It’s country vs country, of course, but also player vs player, the mini battles that often make the games what they are. Here’s our pick of four that might end up being the most engrossing at the Asia Cup.
The one everybody’s waiting for – Babar vs Rashid
Babar Azam playing fast bowling is a thing of beauty. He is never ever rushed. It’s as though having things hurled at him at 90mph is his idea of a good time. So naturally, opposition teams will try to take that away from him. But while denying the No. 1 batter in T20Is pace on the ball may appear a sound plan, it doesn’t always produce results. Unless your name is Khan. Rashid Khan. The Afghanistan legspinner has dismissed the Pakistan captain more often (five times) than anybody else in the shortest format, and conceded just 59 runs off 48 balls. In fact, every single time they have met in a T20 match, Rashid has taken Babar out, and if they face off in the Asia Cup , it will be only their second meeting in T20Is.
The one that’s just beginning – Kohli vs Hasaranga
It’s always eventful when Virat Kohli goes up against a bowler who takes the ball away from him. At the Asia Cup, he will come up against another exponent of this art. Sri Lanka’s Wanindu Hasaranga. Okay, we’re cheating a bit here, picking a legspinner, but come on. They’re rivals turned friends turned rivals again. It’s just too juicy. Kohli and Hasaranga were part of the same dressing room at Royal Challengers Bangalore, experiencing the high of an improbable journey into the playoffs together. In fact, Hasaranga was Royal Challengers’ top wicket-taker this season. Now they are back to plotting each other’s downfall. And it could go either way. Hasaranga is exceptional against right-handers – they make up 86 of his 116 T20 wickets – but Kohli averages 62 against legspin. Hasaranga’s bowled just six balls at Kohli in T20 cricket – for four runs and no wicket – so this battle is only just beginning.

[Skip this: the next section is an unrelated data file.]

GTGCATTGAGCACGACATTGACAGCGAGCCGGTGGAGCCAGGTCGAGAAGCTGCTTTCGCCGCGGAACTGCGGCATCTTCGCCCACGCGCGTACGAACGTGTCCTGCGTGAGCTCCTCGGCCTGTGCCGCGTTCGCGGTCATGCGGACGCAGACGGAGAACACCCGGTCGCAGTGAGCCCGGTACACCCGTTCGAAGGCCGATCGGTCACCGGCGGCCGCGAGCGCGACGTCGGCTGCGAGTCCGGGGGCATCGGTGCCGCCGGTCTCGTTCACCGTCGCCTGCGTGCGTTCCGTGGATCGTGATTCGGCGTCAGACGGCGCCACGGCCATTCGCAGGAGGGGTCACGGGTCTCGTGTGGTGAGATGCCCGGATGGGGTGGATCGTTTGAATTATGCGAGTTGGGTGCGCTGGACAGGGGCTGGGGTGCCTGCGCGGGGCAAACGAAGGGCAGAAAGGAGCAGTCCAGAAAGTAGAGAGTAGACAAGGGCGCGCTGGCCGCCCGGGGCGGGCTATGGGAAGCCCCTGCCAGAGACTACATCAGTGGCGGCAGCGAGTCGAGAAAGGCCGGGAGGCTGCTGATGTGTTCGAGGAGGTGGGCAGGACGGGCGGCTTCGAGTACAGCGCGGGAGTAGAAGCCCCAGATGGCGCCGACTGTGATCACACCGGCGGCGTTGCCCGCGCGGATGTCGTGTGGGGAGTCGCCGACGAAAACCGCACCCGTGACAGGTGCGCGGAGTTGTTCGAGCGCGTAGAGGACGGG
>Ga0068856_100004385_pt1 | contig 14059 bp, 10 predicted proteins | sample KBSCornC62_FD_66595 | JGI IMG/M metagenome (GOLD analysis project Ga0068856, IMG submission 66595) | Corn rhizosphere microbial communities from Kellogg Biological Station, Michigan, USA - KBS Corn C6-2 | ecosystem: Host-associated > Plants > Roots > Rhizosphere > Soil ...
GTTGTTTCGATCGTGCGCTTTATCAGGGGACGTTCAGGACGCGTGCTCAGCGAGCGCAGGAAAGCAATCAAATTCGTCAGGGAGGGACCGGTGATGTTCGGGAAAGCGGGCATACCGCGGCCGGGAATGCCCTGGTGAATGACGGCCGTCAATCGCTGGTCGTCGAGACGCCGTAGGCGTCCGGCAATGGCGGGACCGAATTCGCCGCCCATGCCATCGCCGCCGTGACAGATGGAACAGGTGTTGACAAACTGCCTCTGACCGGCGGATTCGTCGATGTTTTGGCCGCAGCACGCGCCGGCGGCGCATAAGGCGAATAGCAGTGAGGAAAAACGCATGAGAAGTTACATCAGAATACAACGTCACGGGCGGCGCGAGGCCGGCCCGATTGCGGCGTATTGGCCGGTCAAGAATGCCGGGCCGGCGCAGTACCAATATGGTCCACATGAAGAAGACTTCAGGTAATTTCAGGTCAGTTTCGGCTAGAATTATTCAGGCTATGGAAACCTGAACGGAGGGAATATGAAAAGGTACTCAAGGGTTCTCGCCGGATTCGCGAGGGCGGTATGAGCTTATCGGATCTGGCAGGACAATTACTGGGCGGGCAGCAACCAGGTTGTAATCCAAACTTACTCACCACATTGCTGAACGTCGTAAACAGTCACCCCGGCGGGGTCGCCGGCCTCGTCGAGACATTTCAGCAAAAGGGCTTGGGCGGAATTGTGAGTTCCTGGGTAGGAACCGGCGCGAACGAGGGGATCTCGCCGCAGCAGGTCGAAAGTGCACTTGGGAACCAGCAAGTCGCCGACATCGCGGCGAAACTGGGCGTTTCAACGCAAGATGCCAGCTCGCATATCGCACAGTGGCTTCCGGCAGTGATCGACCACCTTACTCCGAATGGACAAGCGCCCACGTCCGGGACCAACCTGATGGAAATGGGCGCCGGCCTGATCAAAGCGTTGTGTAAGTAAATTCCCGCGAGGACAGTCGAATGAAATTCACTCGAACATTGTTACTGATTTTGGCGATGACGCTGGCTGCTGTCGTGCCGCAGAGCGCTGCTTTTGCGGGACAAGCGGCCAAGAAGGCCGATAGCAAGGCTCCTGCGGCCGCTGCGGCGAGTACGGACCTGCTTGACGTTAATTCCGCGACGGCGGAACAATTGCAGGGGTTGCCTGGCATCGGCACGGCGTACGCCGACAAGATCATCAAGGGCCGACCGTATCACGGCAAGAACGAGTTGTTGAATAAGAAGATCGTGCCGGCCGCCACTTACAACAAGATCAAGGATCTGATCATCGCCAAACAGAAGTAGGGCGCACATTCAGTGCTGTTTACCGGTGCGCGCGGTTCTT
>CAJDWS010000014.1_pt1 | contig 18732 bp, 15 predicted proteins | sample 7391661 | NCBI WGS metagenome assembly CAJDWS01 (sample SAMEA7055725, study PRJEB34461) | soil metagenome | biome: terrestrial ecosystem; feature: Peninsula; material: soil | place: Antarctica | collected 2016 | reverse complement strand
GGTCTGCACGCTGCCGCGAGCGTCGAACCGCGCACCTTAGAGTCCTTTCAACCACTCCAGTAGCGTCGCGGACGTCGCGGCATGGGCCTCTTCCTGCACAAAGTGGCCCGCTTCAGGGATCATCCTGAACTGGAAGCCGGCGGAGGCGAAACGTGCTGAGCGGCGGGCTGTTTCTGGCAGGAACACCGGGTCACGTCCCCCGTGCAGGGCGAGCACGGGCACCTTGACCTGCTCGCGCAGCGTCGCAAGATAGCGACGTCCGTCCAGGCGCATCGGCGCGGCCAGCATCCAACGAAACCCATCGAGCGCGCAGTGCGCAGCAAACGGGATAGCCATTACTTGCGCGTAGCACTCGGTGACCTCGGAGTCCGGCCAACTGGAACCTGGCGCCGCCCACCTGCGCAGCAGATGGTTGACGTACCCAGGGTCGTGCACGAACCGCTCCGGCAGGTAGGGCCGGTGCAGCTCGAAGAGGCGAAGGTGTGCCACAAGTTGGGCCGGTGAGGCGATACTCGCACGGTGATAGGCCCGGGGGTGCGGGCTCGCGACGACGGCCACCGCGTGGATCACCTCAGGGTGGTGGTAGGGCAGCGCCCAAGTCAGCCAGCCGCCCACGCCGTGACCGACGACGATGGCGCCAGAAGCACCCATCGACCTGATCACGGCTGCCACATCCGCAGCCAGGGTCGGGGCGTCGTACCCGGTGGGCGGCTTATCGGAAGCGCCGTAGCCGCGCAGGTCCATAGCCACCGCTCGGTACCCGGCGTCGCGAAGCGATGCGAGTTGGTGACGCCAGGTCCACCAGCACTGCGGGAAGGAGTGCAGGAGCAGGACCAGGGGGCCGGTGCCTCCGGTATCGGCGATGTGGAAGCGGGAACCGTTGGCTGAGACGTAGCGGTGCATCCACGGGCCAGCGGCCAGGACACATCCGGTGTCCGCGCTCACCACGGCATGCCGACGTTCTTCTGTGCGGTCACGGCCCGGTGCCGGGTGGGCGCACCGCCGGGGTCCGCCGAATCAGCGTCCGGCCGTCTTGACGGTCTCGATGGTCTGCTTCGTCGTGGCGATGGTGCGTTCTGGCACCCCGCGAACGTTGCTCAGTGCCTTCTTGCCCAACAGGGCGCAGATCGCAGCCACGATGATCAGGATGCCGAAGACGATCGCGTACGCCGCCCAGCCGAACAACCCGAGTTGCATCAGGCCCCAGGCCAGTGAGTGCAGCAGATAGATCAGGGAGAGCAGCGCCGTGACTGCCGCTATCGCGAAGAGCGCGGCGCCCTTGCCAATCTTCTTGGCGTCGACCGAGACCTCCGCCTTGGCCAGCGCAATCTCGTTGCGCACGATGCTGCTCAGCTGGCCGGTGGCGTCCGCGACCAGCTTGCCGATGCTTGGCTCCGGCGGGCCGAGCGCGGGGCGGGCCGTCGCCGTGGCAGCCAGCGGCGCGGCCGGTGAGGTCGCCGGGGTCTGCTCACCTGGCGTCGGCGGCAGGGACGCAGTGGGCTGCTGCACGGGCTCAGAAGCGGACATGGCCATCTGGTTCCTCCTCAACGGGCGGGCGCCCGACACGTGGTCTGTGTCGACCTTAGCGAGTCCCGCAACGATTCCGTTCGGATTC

The one not many know about – Rajapaksa vs Shadab
When he is not busy retiring and un-retiring from cricket, Bhanuka Rajapaksa is a pretty good wristspin hitter. And that’s bad news for Shadab Khan. These two have faced each other three times in T20 cricket for a total of 45 runs in 29 balls and only one dismissal. Sri Lanka don’t play Pakistan in the group stages but if they do meet in the later stages, this middle-overs bout could prove crucial. Of course Pakistan do have the option of going an entirely different way to handle Rajapaksa. The left-hander is a lot more suspect against offspin, which accounts for 16 of his 28 dismissals to slow bowlers.
The one that’s been on hold – Mushfiqur vs Hardik
The world has seen a lot over the last six years. A virus. A vaccine. New star systems. Something called the Griddy. But you know what’s not happened in 2344 days? Mushfiqur Rahim playing a T20 against Hardik Pandya. March 23, 2016. Bangladesh were on the cusp of knocking India out of their own T20 World Cup. An equation that once read 11 runs off six balls turned into two off three and it was all because of Mushfiqur. He punched the air and screamed into the night, emotion pouring out of him. But Mushfiqur’s celebration turned out to be premature. Hardik was bowling the final over of a T20 defence for the very first time back then. He’s become a much better bowler now(ww).